Images are for illustrative purposes only. MAT-SG-2200266-1.0 (09/22).
Are you finding it difficult to manage your blood sugar levels? Do you find it challenging to manage your diet and weight? Are you bothered by the opinions of the people around you about your diabetes? Are you able to focus on work or school?
These are some of the pressing questions that may be affecting the day-to-day life of people with diabetes, but they don’t have to be.1
Overcoming your fear of starting insulin therapy
Many people refuse to start insulin therapy because of what they have heard about it, which are largely unfounded. Let us debunk some misconceptions of insulin!
Insulin means I am a failure.2 Starting insulin does not mean you are not doing enough to manage your diabetes. Diabetes is a progressive condition, which means your pancreas may eventually no longer be able to keep up with your body’s need for insulin – even with adjustments to your antidiabetic medications, diet, and exercise. When this happens, there is insufficient insulin to maintain normal blood sugar levels. Starting insulin therapy is, therefore, the next logical step in your diabetes management to better control your blood sugar levels.3
Insulin causes weight gain.2 It is true that insulin may cause weight gain when you start therapy, this is also true with other antidiabetic medications.4 This is because when you start treatment, your body becomes more efficient in using the carbohydrates that you consume.4 Regardless of what diabetes treatment you are on, treatment-associated weight gain can be managed with dietary changes and exercise.4,5 For instance, eating a balanced diet and monitoring your total calorie intake can help you maintain a healthy weight.
Insulin makes my type 2 diabetes worse. Insulin helps to better manage your blood sugar levels and reduces the risk of hyperglycemia complications.3 Your insulin therapy will be tailored to your needs and condition – from your glycemic target to the insulin regimen.6 Hence, it is important to use the correct amount of insulin and follow the insulin schedule as recommended by your doctor to avoid under- or over-dosing.7
Insulin injections are painful.2 Many people fear the pain associated with needles. However, you may be surprised by how little an insulin injection hurts. Needles for insulin injections are much shorter and narrower, making injections as painless as possible.7 Some patients have even reported that insulin needles hurt less than the finger-prick test required for the blood sugar test.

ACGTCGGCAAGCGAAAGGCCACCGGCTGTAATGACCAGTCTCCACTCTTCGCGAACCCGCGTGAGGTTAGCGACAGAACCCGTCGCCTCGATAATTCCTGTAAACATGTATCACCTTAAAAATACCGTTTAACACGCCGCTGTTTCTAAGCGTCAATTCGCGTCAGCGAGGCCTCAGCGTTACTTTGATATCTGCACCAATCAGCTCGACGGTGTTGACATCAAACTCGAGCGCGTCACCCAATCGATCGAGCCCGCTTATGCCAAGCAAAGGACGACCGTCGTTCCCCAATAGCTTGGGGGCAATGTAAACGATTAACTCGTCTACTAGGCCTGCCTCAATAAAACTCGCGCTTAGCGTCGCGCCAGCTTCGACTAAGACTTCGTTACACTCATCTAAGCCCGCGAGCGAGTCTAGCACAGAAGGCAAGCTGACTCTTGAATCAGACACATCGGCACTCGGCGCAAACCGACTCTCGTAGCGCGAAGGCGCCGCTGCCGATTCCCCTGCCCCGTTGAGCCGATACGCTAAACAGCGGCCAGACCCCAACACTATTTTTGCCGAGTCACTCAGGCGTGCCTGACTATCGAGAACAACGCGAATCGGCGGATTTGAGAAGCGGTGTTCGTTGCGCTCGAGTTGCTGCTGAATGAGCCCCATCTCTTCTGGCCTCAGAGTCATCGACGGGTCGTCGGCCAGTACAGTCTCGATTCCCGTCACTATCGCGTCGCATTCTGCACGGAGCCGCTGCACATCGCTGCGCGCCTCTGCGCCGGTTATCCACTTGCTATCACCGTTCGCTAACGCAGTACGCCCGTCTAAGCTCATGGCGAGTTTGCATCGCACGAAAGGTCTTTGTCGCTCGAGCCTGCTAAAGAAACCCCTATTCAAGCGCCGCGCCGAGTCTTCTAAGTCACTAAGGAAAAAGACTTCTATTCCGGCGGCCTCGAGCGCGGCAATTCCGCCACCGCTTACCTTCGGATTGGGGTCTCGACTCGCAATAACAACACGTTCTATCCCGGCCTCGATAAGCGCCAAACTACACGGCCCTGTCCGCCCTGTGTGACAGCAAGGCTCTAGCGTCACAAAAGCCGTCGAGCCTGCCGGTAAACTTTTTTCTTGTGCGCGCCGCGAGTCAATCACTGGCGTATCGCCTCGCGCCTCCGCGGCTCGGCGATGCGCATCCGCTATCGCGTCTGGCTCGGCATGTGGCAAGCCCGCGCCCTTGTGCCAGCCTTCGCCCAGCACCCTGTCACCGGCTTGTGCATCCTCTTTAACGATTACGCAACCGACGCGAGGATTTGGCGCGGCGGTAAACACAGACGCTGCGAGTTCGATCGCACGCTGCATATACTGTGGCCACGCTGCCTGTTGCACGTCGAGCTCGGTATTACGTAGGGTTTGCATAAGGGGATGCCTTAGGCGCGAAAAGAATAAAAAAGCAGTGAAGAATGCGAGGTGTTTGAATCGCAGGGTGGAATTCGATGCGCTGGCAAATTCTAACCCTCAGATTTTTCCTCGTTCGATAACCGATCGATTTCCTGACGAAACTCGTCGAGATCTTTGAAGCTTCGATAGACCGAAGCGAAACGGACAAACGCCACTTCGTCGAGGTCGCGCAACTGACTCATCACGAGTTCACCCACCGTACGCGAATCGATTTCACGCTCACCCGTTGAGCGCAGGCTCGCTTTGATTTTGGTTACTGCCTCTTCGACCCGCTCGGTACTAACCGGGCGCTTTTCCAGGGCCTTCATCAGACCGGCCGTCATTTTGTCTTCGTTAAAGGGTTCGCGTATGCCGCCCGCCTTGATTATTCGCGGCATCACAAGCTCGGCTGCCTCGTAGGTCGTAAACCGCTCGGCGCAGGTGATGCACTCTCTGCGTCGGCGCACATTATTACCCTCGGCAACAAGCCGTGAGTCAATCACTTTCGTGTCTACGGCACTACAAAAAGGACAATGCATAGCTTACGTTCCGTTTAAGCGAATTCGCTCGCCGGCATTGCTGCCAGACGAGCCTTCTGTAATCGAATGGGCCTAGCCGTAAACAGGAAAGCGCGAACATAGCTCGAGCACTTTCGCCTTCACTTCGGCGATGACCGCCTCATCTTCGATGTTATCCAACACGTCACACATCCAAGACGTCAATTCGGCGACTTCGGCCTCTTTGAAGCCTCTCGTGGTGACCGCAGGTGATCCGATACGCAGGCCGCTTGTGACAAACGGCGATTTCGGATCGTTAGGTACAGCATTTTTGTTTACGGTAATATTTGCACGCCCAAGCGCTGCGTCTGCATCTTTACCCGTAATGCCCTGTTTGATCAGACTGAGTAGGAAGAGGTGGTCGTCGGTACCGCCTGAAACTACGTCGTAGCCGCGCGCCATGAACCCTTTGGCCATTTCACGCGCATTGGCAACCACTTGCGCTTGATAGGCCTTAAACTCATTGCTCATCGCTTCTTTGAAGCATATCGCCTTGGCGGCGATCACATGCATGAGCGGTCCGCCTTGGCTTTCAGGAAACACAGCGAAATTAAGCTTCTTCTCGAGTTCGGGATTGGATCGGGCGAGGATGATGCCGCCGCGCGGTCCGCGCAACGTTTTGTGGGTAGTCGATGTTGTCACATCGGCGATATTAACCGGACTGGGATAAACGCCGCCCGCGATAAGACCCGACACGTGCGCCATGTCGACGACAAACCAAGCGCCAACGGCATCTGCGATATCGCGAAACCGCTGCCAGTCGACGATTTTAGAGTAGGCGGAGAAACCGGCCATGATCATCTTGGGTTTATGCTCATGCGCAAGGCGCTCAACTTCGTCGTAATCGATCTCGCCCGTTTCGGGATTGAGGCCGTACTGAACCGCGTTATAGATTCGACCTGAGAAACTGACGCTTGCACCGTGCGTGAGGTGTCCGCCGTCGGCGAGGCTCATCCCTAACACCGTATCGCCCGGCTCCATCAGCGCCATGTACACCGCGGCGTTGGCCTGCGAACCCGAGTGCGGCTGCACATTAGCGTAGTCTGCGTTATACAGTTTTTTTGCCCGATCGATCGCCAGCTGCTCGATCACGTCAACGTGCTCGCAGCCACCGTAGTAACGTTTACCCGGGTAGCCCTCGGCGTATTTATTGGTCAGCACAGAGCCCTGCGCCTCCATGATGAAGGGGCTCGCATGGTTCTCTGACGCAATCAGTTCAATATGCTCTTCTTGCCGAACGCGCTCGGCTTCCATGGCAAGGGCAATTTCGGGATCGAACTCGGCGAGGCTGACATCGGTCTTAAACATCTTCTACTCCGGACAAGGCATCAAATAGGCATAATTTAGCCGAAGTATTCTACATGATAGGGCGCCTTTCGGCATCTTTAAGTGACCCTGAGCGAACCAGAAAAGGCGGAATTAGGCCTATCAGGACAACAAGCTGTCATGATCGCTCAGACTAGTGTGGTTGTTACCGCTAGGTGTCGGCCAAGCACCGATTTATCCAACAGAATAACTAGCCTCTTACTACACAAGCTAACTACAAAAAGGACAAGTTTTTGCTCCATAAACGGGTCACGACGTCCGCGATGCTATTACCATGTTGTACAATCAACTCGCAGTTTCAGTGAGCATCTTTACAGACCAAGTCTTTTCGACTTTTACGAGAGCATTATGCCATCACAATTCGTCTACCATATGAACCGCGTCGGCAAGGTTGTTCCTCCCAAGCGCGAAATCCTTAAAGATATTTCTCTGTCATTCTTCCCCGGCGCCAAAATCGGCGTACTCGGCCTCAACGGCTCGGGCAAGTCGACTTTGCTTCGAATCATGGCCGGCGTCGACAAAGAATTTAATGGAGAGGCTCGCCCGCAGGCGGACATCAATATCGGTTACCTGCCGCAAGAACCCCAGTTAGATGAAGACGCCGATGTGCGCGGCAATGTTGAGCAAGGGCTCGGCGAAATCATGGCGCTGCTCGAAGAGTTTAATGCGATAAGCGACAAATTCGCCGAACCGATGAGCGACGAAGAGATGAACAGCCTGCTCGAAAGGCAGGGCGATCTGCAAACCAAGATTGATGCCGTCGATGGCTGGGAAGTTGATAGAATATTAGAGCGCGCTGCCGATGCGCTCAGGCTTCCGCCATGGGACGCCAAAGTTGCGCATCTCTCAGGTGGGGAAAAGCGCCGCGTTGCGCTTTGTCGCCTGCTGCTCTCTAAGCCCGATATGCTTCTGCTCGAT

Insulin is a lifelong therapy.9 Insulin use can be temporary. Lifestyle changes can also help stop the use of insulin.9 In a study, a 2–3 weeks’ intensive insulin therapy induced a glycemic remission, in which people with diabetes were able to maintain normal blood sugar levels without any antidiabetic medications for up to 2 years.10
Insulin therapy is an important part of diabetes management
Starting insulin therapy is not a setback. If you have type 1 diabetes, insulin is prescribed to replace the insulin that your body is unable to produce; if you have type 2 diabetes, insulin is prescribed when your antidiabetic medication and lifestyle changes, such as dietary changes, weight loss and physical activities are not enough to control your blood sugar levels; insulin is prescribed for women with gestational diabetes when diet alone is unable to lower blood sugar to the desired range.3,11
In fact, insulin is the oldest available diabetes treatment and the most effective treatment to achieve blood sugar control, which can prevent diabetes or hyperglycemia complications.3,12 Insulin therapy is also not the last resort, it is part of the treatment armamentarium available for your diabetes management and helps you get in control of your diabetes.
For effective diabetes control, you may need to understand how to adjust insulin doses. Speak with your diabetes care team for any concerns you may have.
Learn more about why insulin matters in diabetes management.
- Gopisetty D, et al. Clin Diabetes 2018;36:133–7.
- American Diabetes Association. Clin Diabetes 2007;25:39–40.
- Mayo Clinic. Diabetes treatment: Using insulin to manage blood sugar. Available at: https://www.mayoclinic.org/diseases-conditions/diabetes/in-depth/diabetes-treatment/art-20044084. Accessed May 2022.
- Russell-Jones D, Khan R. Diabetes Obes Metab 2007;9:799–812.
- Braun A. Does insulin cause weight gain? Available at: https://www.verywellhealth.com/does-insulin-cause-weight-gain-5112068#citation-2. Accessed May 2022.
- Moghissi E, King AB. Am J Med 2014;127(10 Suppl):S3–10.
- Medical News Today. What are the side effects of insulin Therapy? Available at: https://www.medicalnewstoday.com/articles/323387. Accessed May 2022.
- Diabetes Care. Do insulin injections hurt? Get the facts. Available at: https://www.diabetescarecommunity.ca/diabetes-overview-articles/type-1-diabetes-definition/do-insulin-injections-hurt/#:~:text=’.,required%20for%20blood%20glucose%20checking. Accessed May 2022.
- Synder E. Why you shouldn’t be afraid to take insulin. Available at: https://wexnermedical.osu.edu/blog/fear-of-insulin. Accessed May 2022.
- Kramer CK, et al. Lancet Diabetes Endocrinol 2013;1:28–34.
- Health Hub. Why do I need insulin injections? Available at: https://www.healthhub.sg/live-healthy/1313/why-do-i-need-insulin-injections. Accessed May 2022.
- Richard J, Lingvay I. Expert Rev Cardiovasc Ther 2010;8:483–5.